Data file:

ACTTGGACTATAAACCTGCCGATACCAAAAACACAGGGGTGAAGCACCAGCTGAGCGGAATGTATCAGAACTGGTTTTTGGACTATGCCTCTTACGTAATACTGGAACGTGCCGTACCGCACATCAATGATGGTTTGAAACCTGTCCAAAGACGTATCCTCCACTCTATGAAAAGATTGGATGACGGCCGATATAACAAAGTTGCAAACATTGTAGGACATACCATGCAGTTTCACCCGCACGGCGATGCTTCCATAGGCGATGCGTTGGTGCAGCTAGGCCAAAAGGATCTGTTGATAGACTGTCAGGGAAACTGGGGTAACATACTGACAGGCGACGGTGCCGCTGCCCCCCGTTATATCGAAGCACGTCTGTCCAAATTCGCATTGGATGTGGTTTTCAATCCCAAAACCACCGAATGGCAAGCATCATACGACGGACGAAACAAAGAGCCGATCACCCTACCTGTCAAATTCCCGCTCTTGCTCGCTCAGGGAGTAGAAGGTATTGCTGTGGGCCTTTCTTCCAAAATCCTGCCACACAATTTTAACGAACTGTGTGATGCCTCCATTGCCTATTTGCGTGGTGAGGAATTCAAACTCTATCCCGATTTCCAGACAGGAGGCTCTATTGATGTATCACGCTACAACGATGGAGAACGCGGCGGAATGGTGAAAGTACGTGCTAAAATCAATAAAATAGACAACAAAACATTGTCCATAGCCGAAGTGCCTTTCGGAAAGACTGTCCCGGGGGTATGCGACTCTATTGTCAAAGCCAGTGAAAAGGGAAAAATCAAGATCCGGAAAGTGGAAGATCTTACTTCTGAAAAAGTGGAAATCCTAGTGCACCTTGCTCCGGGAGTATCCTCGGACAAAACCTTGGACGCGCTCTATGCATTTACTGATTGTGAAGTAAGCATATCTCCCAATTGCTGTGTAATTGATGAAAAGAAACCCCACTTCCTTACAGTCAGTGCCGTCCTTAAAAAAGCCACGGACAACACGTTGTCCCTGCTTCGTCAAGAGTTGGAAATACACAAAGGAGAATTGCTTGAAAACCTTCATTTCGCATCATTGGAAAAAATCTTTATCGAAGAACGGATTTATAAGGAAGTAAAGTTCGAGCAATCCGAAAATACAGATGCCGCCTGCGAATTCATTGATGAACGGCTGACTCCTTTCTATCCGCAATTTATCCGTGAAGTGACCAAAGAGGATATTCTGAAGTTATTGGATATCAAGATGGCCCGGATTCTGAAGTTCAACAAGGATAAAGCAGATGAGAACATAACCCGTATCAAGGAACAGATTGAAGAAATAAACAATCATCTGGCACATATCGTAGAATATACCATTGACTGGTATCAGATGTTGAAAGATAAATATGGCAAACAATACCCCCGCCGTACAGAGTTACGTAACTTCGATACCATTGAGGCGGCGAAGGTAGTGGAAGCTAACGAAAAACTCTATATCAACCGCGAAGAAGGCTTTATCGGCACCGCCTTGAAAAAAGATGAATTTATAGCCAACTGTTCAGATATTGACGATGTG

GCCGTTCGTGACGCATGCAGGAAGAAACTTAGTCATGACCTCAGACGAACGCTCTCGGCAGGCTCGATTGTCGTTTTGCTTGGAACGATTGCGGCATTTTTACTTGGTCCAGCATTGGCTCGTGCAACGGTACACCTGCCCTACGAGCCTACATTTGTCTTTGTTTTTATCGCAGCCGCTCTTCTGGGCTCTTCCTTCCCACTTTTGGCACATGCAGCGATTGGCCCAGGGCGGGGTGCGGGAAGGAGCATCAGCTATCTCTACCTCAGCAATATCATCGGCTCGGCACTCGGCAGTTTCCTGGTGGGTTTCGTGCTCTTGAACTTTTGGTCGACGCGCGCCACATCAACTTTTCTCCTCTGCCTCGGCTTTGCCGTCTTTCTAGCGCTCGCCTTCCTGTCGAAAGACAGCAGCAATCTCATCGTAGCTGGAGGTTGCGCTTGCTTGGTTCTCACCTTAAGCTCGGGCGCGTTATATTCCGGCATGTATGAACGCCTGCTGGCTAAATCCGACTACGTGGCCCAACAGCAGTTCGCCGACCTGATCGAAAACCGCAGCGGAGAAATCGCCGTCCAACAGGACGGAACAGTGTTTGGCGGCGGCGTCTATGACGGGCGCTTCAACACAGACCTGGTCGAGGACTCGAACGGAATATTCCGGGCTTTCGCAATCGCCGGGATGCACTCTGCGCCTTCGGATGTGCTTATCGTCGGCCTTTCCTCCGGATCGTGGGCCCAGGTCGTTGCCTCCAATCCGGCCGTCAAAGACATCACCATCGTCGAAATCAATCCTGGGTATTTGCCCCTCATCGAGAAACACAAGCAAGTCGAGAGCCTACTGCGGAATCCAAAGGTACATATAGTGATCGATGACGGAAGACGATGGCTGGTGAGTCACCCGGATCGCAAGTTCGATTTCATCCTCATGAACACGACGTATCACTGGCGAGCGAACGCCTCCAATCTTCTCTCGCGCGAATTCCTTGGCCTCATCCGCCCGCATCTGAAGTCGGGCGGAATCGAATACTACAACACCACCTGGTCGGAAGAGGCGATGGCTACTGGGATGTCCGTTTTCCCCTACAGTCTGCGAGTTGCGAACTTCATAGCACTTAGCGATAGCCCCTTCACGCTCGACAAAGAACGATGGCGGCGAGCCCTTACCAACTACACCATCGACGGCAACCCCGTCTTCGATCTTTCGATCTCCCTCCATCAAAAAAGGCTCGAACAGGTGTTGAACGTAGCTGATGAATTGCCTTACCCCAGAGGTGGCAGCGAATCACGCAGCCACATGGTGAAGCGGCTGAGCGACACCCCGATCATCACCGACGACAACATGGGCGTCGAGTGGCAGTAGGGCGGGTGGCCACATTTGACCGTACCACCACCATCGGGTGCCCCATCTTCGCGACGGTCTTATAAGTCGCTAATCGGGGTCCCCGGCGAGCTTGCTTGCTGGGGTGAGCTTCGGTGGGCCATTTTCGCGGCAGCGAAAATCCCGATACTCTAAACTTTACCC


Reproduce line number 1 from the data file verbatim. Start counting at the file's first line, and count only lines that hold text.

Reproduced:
ACTTGGACTATAAACCTGCCGATACCAAAAACACAGGGGTGAAGCACCAGCTGAGCGGAATGTATCAGAACTGGTTTTTGGACTATGCCTCTTACGTAATACTGGAACGTGCCGTACCGCACATCAATGATGGTTTGAAACCTGTCCAAAGACGTATCCTCCACTCTATGAAAAGATTGGATGACGGCCGATATAACAAAGTTGCAAACATTGTAGGACATACCATGCAGTTTCACCCGCACGGCGATGCTTCCATAGGCGATGCGTTGGTGCAGCTAGGCCAAAAGGATCTGTTGATAGACTGTCAGGGAAACTGGGGTAACATACTGACAGGCGACGGTGCCGCTGCCCCCCGTTATATCGAAGCACGTCTGTCCAAATTCGCATTGGATGTGGTTTTCAATCCCAAAACCACCGAATGGCAAGCATCATACGACGGACGAAACAAAGAGCCGATCACCCTACCTGTCAAATTCCCGCTCTTGCTCGCTCAGGGAGTAGAAGGTATTGCTGTGGGCCTTTCTTCCAAAATCCTGCCACACAATTTTAACGAACTGTGTGATGCCTCCATTGCCTATTTGCGTGGTGAGGAATTCAAACTCTATCCCGATTTCCAGACAGGAGGCTCTATTGATGTATCACGCTACAACGATGGAGAACGCGGCGGAATGGTGAAAGTACGTGCTAAAATCAATAAAATAGACAACAAAACATTGTCCATAGCCGAAGTGCCTTTCGGAAAGACTGTCCCGGGGGTATGCGACTCTATTGTCAAAGCCAGTGAAAAGGGAAAAATCAAGATCCGGAAAGTGGAAGATCTTACTTCTGAAAAAGTGGAAATCCTAGTGCACCTTGCTCCGGGAGTATCCTCGGACAAAACCTTGGACGCGCTCTATGCATTTACTGATTGTGAAGTAAGCATATCTCCCAATTGCTGTGTAATTGATGAAAAGAAACCCCACTTCCTTACAGTCAGTGCCGTCCTTAAAAAAGCCACGGACAACACGTTGTCCCTGCTTCGTCAAGAGTTGGAAATACACAAAGGAGAATTGCTTGAAAACCTTCATTTCGCATCATTGGAAAAAATCTTTATCGAAGAACGGATTTATAAGGAAGTAAAGTTCGAGCAATCCGAAAATACAGATGCCGCCTGCGAATTCATTGATGAACGGCTGACTCCTTTCTATCCGCAATTTATCCGTGAAGTGACCAAAGAGGATATTCTGAAGTTATTGGATATCAAGATGGCCCGGATTCTGAAGTTCAACAAGGATAAAGCAGATGAGAACATAACCCGTATCAAGGAACAGATTGAAGAAATAAACAATCATCTGGCACATATCGTAGAATATACCATTGACTGGTATCAGATGTTGAAAGATAAATATGGCAAACAATACCCCCGCCGTACAGAGTTACGTAACTTCGATACCATTGAGGCGGCGAAGGTAGTGGAAGCTAACGAAAAACTCTATATCAACCGCGAAGAAGGCTTTATCGGCACCGCCTTGAAAAAAGATGAATTTATAGCCAACTGTTCAGATATTGACGATGTG